Great article on the use of drones to combat poaching

Long but worth it, Backchannel has a comprehensive update on drones used to combat poaching on land and sea. One interesting data point:

One pilot project in a protected area in Kenya saw a 96 percent reduction in poaching after it began patrolling with drones. Ditto with a WWF-funded project in Nepal, although in the Nepalese case, the drones were part of a larger overhaul in how rangers conducted their business. These successes, plus various other projects in the works, raise the possibility of a major advance in conservation — a leap enabled by drones.

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Moderator
Comment by Vladimir "Lazy" Khudyakov on August 8, 2016 at 11:00am

@Guy

my brief experience working with drones in anti-poaching.

Where?


Moderator
Comment by Vladimir "Lazy" Khudyakov on August 8, 2016 at 11:31am

@Guy

OK, thanks

500K bucks - really?

Comment by 54 on August 8, 2016 at 1:44pm

Thought I read an article there are studies where a lot of wildlife gets really stressed with a drone overhead.... Just like my neighbor. :D 

http://www.popsci.com/elephants-hate-drones-too


Comment by Artem on August 9, 2016 at 10:19am

 Guy McCaldin may I suggest asking money from the government which "torches" so much $$$???  maybe they can sell certain portion and help fund your project?  I mean those elephants and rhinos are already dead, why waist so much money?

Comment by Artem on August 9, 2016 at 11:06am

Sorry, but its just not reasonable -to burn $172mil worth of goods, those are not drugs, so they do not heart people, moreover, its enough money to finance your operations for a few decades based on your estimates. Demand will always bee there.. its just like prostitution, its wrong, but demand is still there and burning that ivory didn't affect it a bit. 


Moderator
Comment by Graham Dyer on August 10, 2016 at 3:14am

Burning the ivory achieves a couple things: publicity, which is invaluable and it removes the cause of bribery, corruption and theft which are enormous problems in Africa. Already stockpiles of rhino horn have been stolen from a wildlife authority (https://www.savetherhino.org/latest_news/news/980_40_rhino_horns_st...) and who knows how many other horns and tusks have "vanished" from these stockpiles in various countries.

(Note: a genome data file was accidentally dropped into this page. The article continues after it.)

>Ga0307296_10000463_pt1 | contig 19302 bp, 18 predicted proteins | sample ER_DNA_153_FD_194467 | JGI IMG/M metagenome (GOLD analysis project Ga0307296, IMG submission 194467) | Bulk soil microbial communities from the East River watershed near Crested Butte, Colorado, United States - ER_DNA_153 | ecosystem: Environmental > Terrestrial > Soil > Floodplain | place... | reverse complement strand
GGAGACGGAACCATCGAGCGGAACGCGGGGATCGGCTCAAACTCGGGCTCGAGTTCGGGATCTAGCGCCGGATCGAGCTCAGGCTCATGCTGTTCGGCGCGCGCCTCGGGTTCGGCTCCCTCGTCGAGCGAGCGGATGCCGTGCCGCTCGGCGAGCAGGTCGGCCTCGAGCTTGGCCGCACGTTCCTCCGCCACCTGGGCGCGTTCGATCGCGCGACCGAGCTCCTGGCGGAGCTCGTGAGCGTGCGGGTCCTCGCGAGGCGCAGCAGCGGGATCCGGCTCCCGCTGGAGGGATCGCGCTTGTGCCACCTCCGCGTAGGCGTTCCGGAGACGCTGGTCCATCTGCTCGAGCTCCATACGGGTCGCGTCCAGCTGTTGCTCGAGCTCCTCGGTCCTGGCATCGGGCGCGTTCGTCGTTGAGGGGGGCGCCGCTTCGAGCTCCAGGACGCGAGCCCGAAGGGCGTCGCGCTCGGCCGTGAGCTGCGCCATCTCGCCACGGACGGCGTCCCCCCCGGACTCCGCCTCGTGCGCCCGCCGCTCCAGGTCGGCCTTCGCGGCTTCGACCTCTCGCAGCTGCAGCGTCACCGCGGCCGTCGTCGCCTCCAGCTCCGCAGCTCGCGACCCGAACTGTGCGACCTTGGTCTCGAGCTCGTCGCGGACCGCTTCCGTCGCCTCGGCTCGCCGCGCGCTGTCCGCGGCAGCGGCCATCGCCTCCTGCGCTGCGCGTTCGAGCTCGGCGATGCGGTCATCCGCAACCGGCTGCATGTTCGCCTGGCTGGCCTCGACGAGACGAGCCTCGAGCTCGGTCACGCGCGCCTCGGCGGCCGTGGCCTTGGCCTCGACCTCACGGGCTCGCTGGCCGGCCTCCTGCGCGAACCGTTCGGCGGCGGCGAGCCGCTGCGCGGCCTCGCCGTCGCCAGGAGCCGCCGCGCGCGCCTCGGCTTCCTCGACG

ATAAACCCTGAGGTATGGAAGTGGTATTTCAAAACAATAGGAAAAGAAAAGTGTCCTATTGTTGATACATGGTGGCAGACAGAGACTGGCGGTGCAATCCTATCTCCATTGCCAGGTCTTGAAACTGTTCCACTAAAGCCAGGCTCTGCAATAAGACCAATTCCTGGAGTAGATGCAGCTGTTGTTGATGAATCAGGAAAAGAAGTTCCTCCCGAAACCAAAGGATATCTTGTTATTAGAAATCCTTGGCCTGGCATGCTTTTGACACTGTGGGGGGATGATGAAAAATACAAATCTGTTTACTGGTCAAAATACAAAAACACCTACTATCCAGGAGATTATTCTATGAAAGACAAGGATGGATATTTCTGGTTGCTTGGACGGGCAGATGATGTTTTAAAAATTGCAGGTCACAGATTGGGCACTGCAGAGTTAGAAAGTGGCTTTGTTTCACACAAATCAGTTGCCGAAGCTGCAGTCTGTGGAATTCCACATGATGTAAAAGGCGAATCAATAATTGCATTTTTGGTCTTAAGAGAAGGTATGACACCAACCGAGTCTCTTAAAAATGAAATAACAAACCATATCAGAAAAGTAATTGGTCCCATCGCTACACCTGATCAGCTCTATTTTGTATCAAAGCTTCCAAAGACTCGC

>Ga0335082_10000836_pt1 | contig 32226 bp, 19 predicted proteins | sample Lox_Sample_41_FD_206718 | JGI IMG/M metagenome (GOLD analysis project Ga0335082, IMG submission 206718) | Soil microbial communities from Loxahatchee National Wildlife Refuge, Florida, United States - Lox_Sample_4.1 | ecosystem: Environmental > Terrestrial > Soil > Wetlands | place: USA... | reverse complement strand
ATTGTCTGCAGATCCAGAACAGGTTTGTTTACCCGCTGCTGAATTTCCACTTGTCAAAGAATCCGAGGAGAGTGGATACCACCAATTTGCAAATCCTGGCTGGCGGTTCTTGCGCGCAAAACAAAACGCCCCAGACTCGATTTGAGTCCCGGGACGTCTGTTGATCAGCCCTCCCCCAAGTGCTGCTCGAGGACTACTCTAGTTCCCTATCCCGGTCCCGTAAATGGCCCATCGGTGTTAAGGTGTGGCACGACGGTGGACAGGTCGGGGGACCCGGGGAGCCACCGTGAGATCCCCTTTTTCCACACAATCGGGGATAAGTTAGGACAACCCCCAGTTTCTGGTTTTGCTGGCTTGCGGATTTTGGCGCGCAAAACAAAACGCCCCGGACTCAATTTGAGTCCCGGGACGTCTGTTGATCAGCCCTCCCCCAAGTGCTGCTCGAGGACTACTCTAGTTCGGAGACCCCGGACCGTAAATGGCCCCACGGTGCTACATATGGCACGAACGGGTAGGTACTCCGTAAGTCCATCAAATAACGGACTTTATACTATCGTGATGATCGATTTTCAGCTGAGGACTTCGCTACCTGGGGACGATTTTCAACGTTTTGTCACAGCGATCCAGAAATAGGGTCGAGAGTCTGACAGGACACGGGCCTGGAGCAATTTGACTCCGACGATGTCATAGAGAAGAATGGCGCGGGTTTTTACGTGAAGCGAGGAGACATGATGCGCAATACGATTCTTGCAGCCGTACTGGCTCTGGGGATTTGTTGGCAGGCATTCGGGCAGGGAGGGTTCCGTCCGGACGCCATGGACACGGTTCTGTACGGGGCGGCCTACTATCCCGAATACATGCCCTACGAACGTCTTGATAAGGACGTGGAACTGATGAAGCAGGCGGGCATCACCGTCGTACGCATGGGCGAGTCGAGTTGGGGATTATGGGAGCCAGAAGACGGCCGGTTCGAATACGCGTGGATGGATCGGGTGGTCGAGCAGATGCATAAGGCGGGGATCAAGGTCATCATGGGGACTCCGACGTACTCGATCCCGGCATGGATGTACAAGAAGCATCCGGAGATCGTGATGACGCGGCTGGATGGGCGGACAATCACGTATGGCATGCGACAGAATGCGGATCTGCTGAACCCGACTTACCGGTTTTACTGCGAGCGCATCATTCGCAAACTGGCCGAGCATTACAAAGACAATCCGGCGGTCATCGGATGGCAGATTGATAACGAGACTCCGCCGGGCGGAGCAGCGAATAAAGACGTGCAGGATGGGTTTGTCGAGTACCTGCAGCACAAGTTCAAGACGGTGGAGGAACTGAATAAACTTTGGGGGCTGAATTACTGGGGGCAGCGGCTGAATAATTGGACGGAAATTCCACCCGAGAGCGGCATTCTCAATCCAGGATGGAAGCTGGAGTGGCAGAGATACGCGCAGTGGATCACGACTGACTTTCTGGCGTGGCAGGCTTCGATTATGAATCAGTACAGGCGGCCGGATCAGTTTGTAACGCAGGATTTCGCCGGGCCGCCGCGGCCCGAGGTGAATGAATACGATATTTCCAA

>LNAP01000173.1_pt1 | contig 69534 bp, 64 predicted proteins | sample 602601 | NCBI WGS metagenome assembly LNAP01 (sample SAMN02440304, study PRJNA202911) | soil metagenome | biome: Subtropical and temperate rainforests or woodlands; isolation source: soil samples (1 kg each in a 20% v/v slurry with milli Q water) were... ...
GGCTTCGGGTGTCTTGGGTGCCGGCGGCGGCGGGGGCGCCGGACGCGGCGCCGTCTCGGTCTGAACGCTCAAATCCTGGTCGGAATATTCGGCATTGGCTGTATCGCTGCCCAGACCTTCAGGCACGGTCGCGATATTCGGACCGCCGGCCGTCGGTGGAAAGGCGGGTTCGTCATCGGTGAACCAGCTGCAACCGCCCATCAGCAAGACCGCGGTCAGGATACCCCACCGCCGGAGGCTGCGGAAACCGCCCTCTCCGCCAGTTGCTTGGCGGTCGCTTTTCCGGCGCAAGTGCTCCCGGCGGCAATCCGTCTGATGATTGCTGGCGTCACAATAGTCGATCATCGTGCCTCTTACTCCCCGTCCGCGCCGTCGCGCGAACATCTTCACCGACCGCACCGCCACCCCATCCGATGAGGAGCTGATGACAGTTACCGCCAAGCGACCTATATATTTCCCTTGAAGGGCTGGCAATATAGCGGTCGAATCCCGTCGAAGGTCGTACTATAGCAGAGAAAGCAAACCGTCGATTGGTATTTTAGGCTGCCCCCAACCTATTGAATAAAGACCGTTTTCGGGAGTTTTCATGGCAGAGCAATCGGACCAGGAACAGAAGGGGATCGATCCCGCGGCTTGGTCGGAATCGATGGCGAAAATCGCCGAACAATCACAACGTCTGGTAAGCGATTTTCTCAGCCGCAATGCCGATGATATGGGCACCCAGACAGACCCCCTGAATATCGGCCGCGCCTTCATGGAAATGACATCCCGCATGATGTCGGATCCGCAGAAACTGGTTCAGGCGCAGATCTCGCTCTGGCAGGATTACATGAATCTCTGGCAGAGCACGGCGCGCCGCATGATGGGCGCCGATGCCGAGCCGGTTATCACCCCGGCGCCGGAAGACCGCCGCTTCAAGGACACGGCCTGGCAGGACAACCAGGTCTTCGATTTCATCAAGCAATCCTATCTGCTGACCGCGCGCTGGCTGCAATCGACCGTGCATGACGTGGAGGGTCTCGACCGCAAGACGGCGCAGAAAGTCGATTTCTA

An official vehicle was used in Zimababwe recently to move ivory (http://voices.nationalgeographic.com/2015/10/09/zimbabwe-authoritie...).

Selling the tusks also fuels demand by creating a short glut and then as that dissipates the demand increases again.

As far as using drones for anti-poaching Guy is correct in his analysis, I spent 2 years chasing poachers with drones and can count on one hand the times we actually saw a poacher. And it was not for lack of trying using the best commercially available thermal technology while flying hundreds and hundreds of hours in the dead of night in very inhospitable terrain.

In a small reserve of 500 hectares (who don't have the money), current drones stand a small chance of working but some of these parks are 2 million hectares and the chance is incredibly slim for any sort of detection and response or even deterrence.


Moderator
Comment by Vladimir "Lazy" Khudyakov on August 10, 2016 at 3:20am

Dears...

I believe you will not discuss about politics, aha? 

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